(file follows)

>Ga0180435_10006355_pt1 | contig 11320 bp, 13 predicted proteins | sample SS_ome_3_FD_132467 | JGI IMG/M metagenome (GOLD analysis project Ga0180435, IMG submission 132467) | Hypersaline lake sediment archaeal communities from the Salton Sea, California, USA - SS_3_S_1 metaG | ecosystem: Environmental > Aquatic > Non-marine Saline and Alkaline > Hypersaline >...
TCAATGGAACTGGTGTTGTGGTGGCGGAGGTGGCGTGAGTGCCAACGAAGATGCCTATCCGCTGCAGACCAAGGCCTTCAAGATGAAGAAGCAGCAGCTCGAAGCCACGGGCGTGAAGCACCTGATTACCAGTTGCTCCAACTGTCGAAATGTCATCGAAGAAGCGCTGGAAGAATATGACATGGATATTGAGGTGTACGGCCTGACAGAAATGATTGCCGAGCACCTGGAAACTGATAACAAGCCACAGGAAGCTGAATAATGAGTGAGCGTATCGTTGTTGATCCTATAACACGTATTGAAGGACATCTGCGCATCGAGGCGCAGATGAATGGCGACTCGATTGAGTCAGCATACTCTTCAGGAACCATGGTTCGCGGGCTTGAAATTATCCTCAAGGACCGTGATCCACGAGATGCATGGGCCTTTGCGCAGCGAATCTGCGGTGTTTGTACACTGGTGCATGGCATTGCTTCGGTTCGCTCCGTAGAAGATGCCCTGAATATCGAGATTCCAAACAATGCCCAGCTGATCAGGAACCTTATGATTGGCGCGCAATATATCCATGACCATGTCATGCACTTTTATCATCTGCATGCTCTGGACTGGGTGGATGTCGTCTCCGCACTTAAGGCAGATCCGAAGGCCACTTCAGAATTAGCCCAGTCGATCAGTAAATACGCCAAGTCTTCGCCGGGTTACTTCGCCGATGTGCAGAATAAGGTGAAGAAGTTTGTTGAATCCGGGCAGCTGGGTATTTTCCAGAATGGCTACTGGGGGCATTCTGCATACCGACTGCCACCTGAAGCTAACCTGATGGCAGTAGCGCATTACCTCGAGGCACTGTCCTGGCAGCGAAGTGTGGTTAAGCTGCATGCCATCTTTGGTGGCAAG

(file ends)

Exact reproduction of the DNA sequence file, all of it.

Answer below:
>Ga0180435_10006355_pt1 | contig 11320 bp, 13 predicted proteins | sample SS_ome_3_FD_132467 | JGI IMG/M metagenome (GOLD analysis project Ga0180435, IMG submission 132467) | Hypersaline lake sediment archaeal communities from the Salton Sea, California, USA - SS_3_S_1 metaG | ecosystem: Environmental > Aquatic > Non-marine Saline and Alkaline > Hypersaline >...
TCAATGGAACTGGTGTTGTGGTGGCGGAGGTGGCGTGAGTGCCAACGAAGATGCCTATCCGCTGCAGACCAAGGCCTTCAAGATGAAGAAGCAGCAGCTCGAAGCCACGGGCGTGAAGCACCTGATTACCAGTTGCTCCAACTGTCGAAATGTCATCGAAGAAGCGCTGGAAGAATATGACATGGATATTGAGGTGTACGGCCTGACAGAAATGATTGCCGAGCACCTGGAAACTGATAACAAGCCACAGGAAGCTGAATAATGAGTGAGCGTATCGTTGTTGATCCTATAACACGTATTGAAGGACATCTGCGCATCGAGGCGCAGATGAATGGCGACTCGATTGAGTCAGCATACTCTTCAGGAACCATGGTTCGCGGGCTTGAAATTATCCTCAAGGACCGTGATCCACGAGATGCATGGGCCTTTGCGCAGCGAATCTGCGGTGTTTGTACACTGGTGCATGGCATTGCTTCGGTTCGCTCCGTAGAAGATGCCCTGAATATCGAGATTCCAAACAATGCCCAGCTGATCAGGAACCTTATGATTGGCGCGCAATATATCCATGACCATGTCATGCACTTTTATCATCTGCATGCTCTGGACTGGGTGGATGTCGTCTCCGCACTTAAGGCAGATCCGAAGGCCACTTCAGAATTAGCCCAGTCGATCAGTAAATACGCCAAGTCTTCGCCGGGTTACTTCGCCGATGTGCAGAATAAGGTGAAGAAGTTTGTTGAATCCGGGCAGCTGGGTATTTTCCAGAATGGCTACTGGGGGCATTCTGCATACCGACTGCCACCTGAAGCTAACCTGATGGCAGTAGCGCATTACCTCGAGGCACTGTCCTGGCAGCGAAGTGTGGTTAAGCTGCATGCCATCTTTGGTGGCAAG